In contrast with the C5-position, direct selective C4-functionalization has received little attention. The C4-functionalized products are often achieved by the C2-formylation reaction of C4-substituted furans through the Vilsmeier-Haack reaction. In addition, they are sometimes obtained as a side product from C5-arylation under acidic media. For instance, Itahara and co-workers reported that under harsh conditions : Pd(OAc)2 (1 equiv.), furfural and benzene (in large excess) as coupling partners, in acetic acid under reflux, a mixture of the C4- and C5-arylated product was obtained, with a slight preference for the C4-position (Scheme 18). It is nonetheless important to highlight the absence of the C3-H activation was evidenced, which showed that it is a hardly accessible position. Under similar conditions in acetonitrile, it was noted that biphenyls and furfural dimer were obtained as side products of the reaction.
Later, Doucet reported the selective Pd(0)-catalyzed C4-arylation of 5-methylfurfural using electron-deficient aryl bromides. This cross-coupling was performed under low catalyst loading of dimeric (allyl)palladium chloride with KOAc as base (Scheme 19). Here, the C5 position of the substrates tested is always substituted so that competition can only occur between C4- and C3-functionalization, and reaction at C4 is favored. Note however that such innate selectivity depends on the base used. Indeed, in the presence of bases other than KOAc (e.g. K2CO3, Cs2CO3, or K3PO4) arylation at C3 was observed leading to C3-arylated or C3,C4-diarylated compounds. The authors rationalized this behavior in terms of a preferred SEAr mechanism when KOAc is used (which involves a cationic palladium complex), as opposed to an insertion mechanism (Mizoroki-Heck type), favored in the presence of the other bases. However, the yields of 5-methyl furan 2-carboxaldehyde products are significantly lower than the ketone counterpart. This behaviour can relate to the use of an excess of furan substrate, because furfural is known to undergo decarbonylative processes under certain conditions unlike the ketone derivative.
While the above-discussed results establish that C4-functionalization may be achieved through Friedel-Crafts-type reactivity, only a very limited amount of work has been accomplished towards this goal, which leaves much room for future work on this direction.
Functionalization of the C–H bond at C3 of furfural derivatives has attracted considerable attention. Given that innate selectivity is rarely in favor of this position, selective functionalization relies mostly on directed activation strategies that take advantage from the carbonyl substituent at C2.
In 1985, Chadwick and co-workers developed methodologies for the selective functionalization of five-membered heteroarenes through directed metalation using amides as directing groups, and implemented this strategy for the C3-functionalization of the furan ring. They noticed that poor yields were obtained with tertiary carboximido groups, while with secondary amides, better yields and selectivity were obtained. It was suggested that following deprotonation of the amide with one equivalent of s-BuLi, the resulting lithiated intermediate 8 directed the second deprotonation towards the C3–H, delivering 9. Subsequently, trapping of 9 with electrophiles, allowed to obtain various C3-substitued furanamides (Scheme 20).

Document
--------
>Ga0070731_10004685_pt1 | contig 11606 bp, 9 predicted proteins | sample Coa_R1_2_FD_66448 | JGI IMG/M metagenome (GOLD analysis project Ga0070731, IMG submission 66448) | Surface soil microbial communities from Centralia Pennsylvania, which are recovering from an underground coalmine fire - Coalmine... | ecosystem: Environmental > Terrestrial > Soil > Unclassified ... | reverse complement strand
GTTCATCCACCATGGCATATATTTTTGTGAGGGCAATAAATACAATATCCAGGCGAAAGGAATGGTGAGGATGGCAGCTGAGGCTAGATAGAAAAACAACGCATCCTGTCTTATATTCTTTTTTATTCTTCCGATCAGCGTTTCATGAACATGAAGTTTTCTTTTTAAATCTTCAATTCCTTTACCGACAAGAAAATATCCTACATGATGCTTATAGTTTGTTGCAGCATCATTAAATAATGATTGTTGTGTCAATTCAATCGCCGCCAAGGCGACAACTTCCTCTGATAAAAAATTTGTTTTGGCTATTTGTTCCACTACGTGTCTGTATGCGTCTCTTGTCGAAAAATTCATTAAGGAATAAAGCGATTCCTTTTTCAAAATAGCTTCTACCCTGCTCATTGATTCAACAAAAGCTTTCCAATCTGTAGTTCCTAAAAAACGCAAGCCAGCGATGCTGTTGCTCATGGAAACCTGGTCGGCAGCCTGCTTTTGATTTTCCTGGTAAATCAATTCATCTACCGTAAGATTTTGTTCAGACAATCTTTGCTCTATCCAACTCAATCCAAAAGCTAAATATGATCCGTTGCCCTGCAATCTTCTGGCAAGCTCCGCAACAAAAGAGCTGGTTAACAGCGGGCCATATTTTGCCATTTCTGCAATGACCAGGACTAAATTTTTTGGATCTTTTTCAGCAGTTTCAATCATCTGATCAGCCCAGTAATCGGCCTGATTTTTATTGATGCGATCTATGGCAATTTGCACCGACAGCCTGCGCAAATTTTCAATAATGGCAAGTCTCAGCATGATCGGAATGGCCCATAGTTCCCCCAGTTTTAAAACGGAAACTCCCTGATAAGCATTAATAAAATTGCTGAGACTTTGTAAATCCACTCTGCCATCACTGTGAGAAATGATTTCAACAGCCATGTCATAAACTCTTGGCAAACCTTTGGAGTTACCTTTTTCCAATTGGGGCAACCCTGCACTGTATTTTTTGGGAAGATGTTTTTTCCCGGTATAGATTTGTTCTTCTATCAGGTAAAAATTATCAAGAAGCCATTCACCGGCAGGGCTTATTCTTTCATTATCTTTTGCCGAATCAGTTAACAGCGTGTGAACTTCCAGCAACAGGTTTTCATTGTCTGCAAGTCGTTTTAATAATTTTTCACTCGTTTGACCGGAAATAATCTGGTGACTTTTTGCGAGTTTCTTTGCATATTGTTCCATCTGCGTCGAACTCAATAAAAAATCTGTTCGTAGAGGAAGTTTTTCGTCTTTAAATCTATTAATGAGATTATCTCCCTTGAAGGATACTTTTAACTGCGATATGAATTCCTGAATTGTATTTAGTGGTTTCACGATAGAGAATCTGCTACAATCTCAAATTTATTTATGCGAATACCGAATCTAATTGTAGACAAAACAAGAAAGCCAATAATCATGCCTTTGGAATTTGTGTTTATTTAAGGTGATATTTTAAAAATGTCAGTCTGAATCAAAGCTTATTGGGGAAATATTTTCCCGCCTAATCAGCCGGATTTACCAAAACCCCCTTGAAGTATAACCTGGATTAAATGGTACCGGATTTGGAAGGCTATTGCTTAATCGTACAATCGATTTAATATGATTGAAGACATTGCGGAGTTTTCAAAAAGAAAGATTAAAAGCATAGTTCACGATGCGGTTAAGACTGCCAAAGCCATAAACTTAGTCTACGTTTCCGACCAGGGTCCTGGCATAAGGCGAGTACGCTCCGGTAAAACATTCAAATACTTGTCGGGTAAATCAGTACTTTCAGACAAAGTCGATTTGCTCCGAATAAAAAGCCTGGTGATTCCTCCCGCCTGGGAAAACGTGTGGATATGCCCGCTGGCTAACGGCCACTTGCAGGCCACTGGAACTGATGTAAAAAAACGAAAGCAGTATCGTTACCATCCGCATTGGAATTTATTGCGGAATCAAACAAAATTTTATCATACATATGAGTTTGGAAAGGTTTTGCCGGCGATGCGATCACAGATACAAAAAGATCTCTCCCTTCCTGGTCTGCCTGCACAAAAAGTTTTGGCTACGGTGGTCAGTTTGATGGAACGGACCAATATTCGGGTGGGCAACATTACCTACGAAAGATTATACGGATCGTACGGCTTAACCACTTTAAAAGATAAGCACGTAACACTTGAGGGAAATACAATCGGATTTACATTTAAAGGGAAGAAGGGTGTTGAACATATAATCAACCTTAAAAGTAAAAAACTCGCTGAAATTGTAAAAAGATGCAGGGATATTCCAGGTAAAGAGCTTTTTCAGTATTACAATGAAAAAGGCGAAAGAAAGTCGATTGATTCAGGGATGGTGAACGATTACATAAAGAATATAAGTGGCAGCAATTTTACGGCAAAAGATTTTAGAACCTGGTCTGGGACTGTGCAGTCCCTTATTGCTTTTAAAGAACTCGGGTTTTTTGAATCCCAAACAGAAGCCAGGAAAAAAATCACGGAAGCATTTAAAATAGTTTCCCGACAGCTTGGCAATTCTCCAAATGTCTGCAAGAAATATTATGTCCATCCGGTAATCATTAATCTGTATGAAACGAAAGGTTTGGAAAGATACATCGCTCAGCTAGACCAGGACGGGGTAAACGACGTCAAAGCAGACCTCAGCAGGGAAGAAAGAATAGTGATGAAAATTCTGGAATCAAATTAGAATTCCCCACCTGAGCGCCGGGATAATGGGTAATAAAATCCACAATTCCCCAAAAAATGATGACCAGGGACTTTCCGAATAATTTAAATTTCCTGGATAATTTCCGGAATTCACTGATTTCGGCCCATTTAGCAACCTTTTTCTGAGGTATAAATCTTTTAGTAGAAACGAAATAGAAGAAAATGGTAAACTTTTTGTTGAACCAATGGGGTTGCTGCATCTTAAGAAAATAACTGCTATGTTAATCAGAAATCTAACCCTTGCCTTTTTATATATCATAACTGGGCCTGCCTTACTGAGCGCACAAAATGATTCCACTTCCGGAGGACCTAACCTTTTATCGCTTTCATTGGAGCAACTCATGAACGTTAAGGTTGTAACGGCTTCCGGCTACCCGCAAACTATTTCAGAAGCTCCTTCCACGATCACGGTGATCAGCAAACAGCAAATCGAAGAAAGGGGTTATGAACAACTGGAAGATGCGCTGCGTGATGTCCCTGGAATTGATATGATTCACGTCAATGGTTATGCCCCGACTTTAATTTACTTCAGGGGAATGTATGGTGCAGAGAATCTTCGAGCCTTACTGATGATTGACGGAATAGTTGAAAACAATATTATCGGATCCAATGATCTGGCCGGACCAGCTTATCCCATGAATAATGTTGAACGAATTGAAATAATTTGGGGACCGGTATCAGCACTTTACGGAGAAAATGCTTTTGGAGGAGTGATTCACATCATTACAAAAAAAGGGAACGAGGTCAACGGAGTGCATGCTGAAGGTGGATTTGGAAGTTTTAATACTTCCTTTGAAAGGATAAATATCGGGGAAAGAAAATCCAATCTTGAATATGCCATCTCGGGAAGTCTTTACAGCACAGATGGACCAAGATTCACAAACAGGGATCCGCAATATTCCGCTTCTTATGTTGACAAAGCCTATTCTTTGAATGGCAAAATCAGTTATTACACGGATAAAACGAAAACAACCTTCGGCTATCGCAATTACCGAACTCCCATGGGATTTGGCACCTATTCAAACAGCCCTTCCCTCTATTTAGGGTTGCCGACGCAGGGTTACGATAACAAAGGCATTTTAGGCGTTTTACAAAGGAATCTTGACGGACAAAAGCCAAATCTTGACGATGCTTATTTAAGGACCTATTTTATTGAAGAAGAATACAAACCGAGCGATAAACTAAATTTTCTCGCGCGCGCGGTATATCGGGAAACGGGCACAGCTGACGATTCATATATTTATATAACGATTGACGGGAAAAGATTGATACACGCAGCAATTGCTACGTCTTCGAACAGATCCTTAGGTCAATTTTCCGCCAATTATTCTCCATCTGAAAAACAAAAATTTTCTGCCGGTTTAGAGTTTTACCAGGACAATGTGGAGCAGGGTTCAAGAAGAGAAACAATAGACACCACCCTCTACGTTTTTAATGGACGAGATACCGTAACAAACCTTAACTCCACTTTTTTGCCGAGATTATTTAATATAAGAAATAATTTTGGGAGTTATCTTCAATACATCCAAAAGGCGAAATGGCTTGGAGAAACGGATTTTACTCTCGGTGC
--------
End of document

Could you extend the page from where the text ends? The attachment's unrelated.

Table of contents :
CHAPTER I: FURFURAL AND DERIVATIVES
1 BIOMASS VALORIZATION: FURFURAL AND 5-HYDROXYMETHYLFURFURAL
2 SELECTIVE FUNCTIONALIZATION OF FURFURAL DERIVATIVES
CHAPTER II: SILYLATION OF C(sp2)–H BONDS
2 OVERVIEW OF DEHYDROGENATIVE SILYLATION METHODS
2.1 ELECTROPHILIC SUBSTITUTION
2.2 RADICAL SILYLATION
2.3 TRANSITION-METAL CATALYZED SILYLATION
3 C3-SILYLATION OF FURFURAL DERIVATIVES: RESULTS AND DISCUSSION
3.1 PREPARATION OF FURFURYLIMINES
3.2 RUTHENIUM(0)-CATALYZED SILYLATION
3.3 IRIDIUM(I)-CATALYZED C3-SILYLATION
CHAPTER III: CARBON-TO-OXYGEN SILYL MIGRATION
1 C(sp2)–Si BOND FUNCTIONALIZATION THROUGH INTRAMOLECULAR ACTIVATION BY ALKOXIDES
1.2 C(sp2)–Si BOND FUNCTIONALIZATION THROUGH ENDOCYCLIC CLEAVAGE
1.3 C(sp2)–Si BOND FUNCTIONALIZATION THROUGH EXOCYCLIC CLEAVAGE
2 SILYL-MIGRATION FROM C3-SILYLATED FURFURAL DERIVATIVES: RESULTS AND DISCUSSION
2.1 SYNTHESIS OF MODEL C3-SILYLATED FURFURYL ALCOHOLS
2.2 t-BUOCu-PROMOTED SILYL MIGRATION OF ARYLSILANES
2.3 t-BUOCu-PROMOTED SILYL MIGRATION OF FURFURYLSILANES
2.4 BARBIER-TYPE CONDITIONS
CHAPTER IV: FLUORIDE-MEDIATED TRANSMETALATION
2 FLUORIDE-PROMOTED CROSS-COUPLING REACTIONS OF ORGANOBENZYLDIMETHYLSILANES AND CYCLIC SILOXANES
2.1 CASE OF ALKENYL BENZYLDIMETHYLSILANES
2.2 CASE OF CYCLIC SILOXANES
2.3 FLUORIDE-PROMOTED FUNCTIONALIZATION OF C3-SiMe2Bn-SUBSTITUTED FURFURYL ALCOHOLS
2.4 FUNCTIONALIZATION OF C3-SiMe2Bn FURFURYLIMINES AND RELATED DERIVATIVES
3 FUNCTIONALIZATION OF C3-SiMe(OSiMe3)2 FURFURALDEHYDES
3.1 C3-HALOGENATION OF FURFURALDEHYDES
3.2 C3-ALKENYLATION AND -ARYLATION OF FURFURALDEHYDES
3.3 C3-ALKYNYLATION OF FURFURALDEHYDES
3.4 C3-ALLYLATION AND ALKYLATION OF FURFURALDEHYDES
3.5 C3-TRIFLUOROMETHYLATION OF FURFURALDEHYDE
3.6 C3-AMINATION OF FURFURALDEHYDES
4 DERIVATIZATION OF C3-FUNCTIONALIZED FURFURALDEHYDES
4.2 PYRIDINIUM ZWITTERION FROM HMF
5 CONCLUSION AND OUTLOOK